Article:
The supermassive black hole that lives at the center of our galaxy has been mysteriously sparkling as of late, and nobody knows the reason.
This dark behemoth, known as as Sagittarius A* (Sgr A*), is four million times as massive as the Sun. Though no light escapes its boundaries, astronomers can observe the hole’s interactions with bright stars or dust clouds that surround it.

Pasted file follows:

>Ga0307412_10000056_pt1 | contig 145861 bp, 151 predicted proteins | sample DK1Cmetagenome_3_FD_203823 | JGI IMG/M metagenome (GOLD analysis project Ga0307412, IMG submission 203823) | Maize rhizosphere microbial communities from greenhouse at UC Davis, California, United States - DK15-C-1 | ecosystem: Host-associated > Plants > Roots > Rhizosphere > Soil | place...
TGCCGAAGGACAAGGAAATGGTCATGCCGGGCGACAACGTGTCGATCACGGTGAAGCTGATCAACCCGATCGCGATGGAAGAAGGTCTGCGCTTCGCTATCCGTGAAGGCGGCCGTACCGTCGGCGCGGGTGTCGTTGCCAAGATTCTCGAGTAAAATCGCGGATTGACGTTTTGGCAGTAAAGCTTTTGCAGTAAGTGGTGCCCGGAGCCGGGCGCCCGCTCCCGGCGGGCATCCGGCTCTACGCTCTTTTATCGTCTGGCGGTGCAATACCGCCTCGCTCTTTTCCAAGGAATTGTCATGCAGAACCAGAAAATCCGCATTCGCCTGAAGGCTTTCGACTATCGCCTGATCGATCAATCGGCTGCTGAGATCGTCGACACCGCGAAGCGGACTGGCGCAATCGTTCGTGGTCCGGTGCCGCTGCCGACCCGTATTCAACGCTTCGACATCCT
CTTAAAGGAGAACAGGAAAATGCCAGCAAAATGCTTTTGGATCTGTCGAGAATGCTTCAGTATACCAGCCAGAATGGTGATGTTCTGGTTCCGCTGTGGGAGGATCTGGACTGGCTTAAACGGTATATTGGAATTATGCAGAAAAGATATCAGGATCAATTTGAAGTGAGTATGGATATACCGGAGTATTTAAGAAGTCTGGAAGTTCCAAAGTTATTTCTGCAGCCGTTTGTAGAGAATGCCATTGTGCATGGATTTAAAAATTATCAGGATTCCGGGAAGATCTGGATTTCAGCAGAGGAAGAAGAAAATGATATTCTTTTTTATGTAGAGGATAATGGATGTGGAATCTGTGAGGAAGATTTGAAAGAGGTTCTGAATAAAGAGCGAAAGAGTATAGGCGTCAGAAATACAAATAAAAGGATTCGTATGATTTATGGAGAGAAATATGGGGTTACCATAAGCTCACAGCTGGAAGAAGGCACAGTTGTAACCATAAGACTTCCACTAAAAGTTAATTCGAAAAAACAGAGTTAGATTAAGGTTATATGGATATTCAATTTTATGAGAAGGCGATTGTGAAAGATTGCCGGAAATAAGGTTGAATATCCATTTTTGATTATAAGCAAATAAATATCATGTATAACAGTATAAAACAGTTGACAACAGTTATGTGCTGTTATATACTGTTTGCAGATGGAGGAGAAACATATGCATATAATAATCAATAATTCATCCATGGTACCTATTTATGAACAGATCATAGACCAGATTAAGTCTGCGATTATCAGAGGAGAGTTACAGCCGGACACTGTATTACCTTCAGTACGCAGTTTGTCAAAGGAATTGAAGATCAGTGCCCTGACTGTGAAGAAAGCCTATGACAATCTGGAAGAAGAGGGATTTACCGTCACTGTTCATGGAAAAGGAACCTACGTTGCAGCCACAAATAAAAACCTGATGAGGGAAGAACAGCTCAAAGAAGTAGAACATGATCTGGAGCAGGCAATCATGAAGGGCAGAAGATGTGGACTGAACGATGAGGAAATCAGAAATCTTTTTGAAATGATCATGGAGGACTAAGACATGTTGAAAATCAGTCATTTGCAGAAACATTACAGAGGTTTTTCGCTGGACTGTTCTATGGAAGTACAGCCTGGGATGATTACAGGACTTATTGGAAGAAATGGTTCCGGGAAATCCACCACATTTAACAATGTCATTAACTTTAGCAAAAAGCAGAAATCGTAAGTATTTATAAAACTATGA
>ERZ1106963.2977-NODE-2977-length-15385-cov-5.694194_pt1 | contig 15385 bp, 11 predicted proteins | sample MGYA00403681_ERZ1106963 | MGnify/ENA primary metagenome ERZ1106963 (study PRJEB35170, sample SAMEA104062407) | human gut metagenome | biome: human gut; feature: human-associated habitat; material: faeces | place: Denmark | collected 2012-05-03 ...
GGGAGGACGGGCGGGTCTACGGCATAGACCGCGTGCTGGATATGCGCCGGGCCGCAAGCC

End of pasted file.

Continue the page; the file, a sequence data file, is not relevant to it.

With the development of carbon nanotubes and graphene, scientists were given an entirely new collection of materials to work with: sheets and tubes that could be consistently made with thicknesses roughly those of individual atoms. These materials hold the promise of building electronic devices with dimensions smaller than is currently possible through any other process and with properties that can be tuned by using different starting materials.